What are the elements of late night? Well, the hosts. So I did a show about hosts and what it takes to be a host. But not just interviewing them. Talking about sort of where they came from, what they have to do, how it changes their lives. And then I did one on the format, because I thought “There’s something really enduring about this format. Why? Why does it work like this?” So I asked people questions about that. And then I wanted to do writers, because I think writers are amazingly unusual. I thought “No one’s done this. No one’s sat down and talked about writing one of these shows.” And they are essential. When Steve Allen started, he had four writers for an hour and 45 minutes. Now they’ve got like 20 people writing these shows. But it’s interesting. There’s people that write just monologue jokes, there’s people that write just sketches. And then I did a whole one about comics getting their first break, which I thought was just a unique thing and I knew they were great stories and I wanted to do that. And then I did one about the way politics have changed. So I came up with much more of a documentary approach that required me to talk to several people that I probably wouldn’t have talked to otherwise.
I love how you formatted the podcast. For a late night fan like myself, I can’t get enough of it. And the final thing I wanna talk to you about is the quarantine shows. It was something that was so unique and original, and incredible that they pulled it off. What did you make of those shows?
I think people underestimate this: They were performing without an audience! There was nobody there. There was nobody laughing. When they first started to do this, I was like “How are they going to do this if you don’t have people laughing at what you’re saying?” Your rhythm is totally different. You can’t follow up a joke with something else. You can’t play off the energy of the audience. It’s so different! So I thought it was an enormous challenge for these people. They had them shooting it in their own homes, doing this Zoom thing with the guests. I thought it was a very big challenge. Admittedly, I don’t think somebody said “You know, I want to change this entirely and do something completely different.” But that made me realize you can’t do that. If you do that, first of all, you have no audience. You have no clue whether this is working or not. It would be a complete leap in the dark. And I think what they did was mostly remarkable. Because can you imagine going to a stand-up club and a guy comes out and he tells his routines and there’s not one human being laughing? He couldn’t get through it. He’d be humiliated. So I really admired them for being able to do that. I really did.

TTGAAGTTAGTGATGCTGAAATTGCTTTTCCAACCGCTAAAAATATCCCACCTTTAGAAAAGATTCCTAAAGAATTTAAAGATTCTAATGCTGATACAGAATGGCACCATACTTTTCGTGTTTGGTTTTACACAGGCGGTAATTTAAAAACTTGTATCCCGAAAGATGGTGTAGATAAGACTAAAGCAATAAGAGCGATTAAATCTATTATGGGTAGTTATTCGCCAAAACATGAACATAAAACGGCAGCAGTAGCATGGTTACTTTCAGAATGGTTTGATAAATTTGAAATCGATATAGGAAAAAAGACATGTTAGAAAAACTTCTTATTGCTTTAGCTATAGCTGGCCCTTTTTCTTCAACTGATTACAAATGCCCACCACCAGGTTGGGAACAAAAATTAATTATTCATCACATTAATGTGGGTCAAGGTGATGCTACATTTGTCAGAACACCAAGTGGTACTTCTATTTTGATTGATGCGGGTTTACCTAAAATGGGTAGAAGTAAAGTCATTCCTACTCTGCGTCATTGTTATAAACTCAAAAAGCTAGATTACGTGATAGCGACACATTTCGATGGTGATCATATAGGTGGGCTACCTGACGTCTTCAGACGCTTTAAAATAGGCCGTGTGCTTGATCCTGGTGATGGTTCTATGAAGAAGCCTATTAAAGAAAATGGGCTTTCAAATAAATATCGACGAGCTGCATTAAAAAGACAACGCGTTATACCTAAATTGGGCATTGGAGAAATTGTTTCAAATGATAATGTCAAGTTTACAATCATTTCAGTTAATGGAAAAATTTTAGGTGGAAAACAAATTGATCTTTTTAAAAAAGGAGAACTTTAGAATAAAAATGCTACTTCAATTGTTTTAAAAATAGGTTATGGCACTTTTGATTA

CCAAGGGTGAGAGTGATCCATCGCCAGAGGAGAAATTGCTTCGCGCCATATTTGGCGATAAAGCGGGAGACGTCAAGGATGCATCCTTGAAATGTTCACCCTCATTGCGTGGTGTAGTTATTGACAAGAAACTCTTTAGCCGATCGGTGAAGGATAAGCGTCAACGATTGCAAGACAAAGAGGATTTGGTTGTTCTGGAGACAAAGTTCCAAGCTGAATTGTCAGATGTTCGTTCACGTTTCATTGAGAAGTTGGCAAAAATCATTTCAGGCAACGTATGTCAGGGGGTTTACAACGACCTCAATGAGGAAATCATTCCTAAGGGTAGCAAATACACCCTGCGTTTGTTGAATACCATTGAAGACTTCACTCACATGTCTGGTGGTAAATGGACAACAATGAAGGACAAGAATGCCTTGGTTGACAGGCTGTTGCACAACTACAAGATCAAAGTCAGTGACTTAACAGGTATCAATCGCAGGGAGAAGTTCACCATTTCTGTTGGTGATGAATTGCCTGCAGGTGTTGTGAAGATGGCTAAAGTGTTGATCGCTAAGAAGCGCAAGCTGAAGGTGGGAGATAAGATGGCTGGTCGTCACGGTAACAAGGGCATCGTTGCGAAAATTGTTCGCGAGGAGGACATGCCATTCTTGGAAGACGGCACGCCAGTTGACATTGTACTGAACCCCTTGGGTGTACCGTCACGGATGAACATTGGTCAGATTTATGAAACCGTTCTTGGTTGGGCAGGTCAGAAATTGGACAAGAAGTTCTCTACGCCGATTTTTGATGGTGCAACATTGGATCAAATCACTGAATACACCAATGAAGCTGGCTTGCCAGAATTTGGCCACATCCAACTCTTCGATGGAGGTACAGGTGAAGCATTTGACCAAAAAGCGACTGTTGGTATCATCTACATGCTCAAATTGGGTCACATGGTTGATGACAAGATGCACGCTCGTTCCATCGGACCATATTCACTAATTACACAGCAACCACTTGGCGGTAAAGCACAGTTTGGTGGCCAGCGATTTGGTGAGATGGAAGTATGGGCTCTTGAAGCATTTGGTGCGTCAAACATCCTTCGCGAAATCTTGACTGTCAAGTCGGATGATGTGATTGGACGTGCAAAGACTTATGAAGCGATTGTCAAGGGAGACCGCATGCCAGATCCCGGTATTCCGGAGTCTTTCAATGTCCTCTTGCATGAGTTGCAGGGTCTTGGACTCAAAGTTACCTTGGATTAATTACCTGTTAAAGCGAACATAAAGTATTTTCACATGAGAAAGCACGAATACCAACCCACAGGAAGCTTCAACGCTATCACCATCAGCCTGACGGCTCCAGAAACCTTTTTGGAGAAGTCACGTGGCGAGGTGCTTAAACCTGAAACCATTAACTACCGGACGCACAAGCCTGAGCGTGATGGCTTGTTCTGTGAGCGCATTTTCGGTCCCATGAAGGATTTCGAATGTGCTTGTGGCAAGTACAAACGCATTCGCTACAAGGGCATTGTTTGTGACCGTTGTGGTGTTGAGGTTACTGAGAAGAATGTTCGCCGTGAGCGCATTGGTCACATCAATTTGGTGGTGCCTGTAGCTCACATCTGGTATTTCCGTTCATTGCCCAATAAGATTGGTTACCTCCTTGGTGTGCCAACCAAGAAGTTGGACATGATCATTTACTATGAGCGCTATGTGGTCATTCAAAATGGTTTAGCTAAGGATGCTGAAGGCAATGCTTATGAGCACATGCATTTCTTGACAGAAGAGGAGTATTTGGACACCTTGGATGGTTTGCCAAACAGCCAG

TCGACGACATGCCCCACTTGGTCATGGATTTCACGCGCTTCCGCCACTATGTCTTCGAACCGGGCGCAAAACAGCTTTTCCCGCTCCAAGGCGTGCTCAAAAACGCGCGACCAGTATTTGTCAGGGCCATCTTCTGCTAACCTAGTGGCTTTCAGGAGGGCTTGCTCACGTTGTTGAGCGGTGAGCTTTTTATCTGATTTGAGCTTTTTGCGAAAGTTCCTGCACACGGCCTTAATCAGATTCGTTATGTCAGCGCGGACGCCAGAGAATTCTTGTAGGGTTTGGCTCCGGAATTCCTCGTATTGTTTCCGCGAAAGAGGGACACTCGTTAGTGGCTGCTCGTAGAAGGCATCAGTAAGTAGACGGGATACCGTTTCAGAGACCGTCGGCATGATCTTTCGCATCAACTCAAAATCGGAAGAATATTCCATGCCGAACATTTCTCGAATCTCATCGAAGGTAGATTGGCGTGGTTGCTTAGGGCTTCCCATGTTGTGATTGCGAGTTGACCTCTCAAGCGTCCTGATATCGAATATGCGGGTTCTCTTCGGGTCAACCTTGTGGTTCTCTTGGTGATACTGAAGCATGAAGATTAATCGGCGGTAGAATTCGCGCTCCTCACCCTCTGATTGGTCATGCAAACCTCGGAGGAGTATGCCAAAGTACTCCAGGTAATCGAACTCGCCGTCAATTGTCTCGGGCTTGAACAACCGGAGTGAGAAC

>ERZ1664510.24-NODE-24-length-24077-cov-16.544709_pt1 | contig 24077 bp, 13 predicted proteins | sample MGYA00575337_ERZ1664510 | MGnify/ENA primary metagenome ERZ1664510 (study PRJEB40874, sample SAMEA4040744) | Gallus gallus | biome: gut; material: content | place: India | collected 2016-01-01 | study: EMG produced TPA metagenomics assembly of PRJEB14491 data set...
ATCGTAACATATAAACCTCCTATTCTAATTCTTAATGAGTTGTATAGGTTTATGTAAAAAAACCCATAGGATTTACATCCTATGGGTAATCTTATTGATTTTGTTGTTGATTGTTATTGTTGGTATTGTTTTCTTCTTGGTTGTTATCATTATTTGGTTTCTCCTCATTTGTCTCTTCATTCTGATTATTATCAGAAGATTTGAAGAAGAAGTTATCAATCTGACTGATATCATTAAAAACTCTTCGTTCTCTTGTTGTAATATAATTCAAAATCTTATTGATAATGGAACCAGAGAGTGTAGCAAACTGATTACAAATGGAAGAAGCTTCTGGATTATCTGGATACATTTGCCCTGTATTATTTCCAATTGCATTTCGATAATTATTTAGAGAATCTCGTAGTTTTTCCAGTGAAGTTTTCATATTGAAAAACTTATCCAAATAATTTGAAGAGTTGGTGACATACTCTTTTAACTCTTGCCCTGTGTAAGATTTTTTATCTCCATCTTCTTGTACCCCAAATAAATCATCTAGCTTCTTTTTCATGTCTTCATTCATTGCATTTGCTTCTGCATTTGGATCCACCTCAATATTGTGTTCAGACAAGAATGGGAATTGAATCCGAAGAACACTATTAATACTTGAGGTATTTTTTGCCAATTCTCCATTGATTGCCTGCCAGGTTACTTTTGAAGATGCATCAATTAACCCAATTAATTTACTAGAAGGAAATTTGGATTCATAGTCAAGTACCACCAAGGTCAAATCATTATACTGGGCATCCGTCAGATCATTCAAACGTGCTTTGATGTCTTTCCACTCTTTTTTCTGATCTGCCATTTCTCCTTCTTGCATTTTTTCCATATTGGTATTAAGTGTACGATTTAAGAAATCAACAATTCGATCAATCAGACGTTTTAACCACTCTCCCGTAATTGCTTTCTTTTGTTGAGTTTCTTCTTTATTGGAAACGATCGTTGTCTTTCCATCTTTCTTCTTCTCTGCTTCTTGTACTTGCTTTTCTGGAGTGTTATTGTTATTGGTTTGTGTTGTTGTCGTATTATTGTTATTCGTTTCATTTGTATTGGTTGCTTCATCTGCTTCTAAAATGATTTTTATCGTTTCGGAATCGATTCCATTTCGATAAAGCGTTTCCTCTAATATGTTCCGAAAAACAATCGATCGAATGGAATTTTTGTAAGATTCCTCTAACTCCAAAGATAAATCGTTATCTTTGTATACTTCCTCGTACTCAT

They could’ve done maybe more with video, but the staff was limited, too. Nobody could leave their house. It was a completely unique challenge. The fact that these shows got up and running at all flabbergasted me. I’m impressed. Jimmy Fallon’s wife is shooting the show, his kids are running around. And it was pretty entertaining. These guys are really talented and I think they held up pretty well.
I feel like creativity is born out of these environments.
There’s no question. And I think we will see carryover. I’m sure we’ll see carryover in certain ways. Somebody’s going to say at some point “Why do we have the big band here? There was no band on those shows. Why do we keep paying money for a big band?” And those other shows have always had costumes and props and stuff that they use. And frankly that’s going to go out too, I think. The shows aren’t making any money at all. They’re not making anything near what they used to make. So they’re going to look for cost cutting. And if some guests won’t fly into New York or wherever, they’ll still do interviews remotely because they can. And I do believe that they’ll go back to having guests on the show because it’s better and it’s more intimate, but you don’t always have to do that. It won’t be awkward when they do. They used to occasionally have that, and it’d be awkward. But it won’t be awkward anymore. So I can see them scaling down. I can see that. But I do think they want to have an audience. I think that’s something they all need. It pays off. I do think the shows are funnier with an audience, because frankly it encourages you to laugh when other people are laughing.
The Story of Late Night airs Sunday nights on CNN. Behind The Desk: The Story of Late Night can be found wherever you get your podcasts.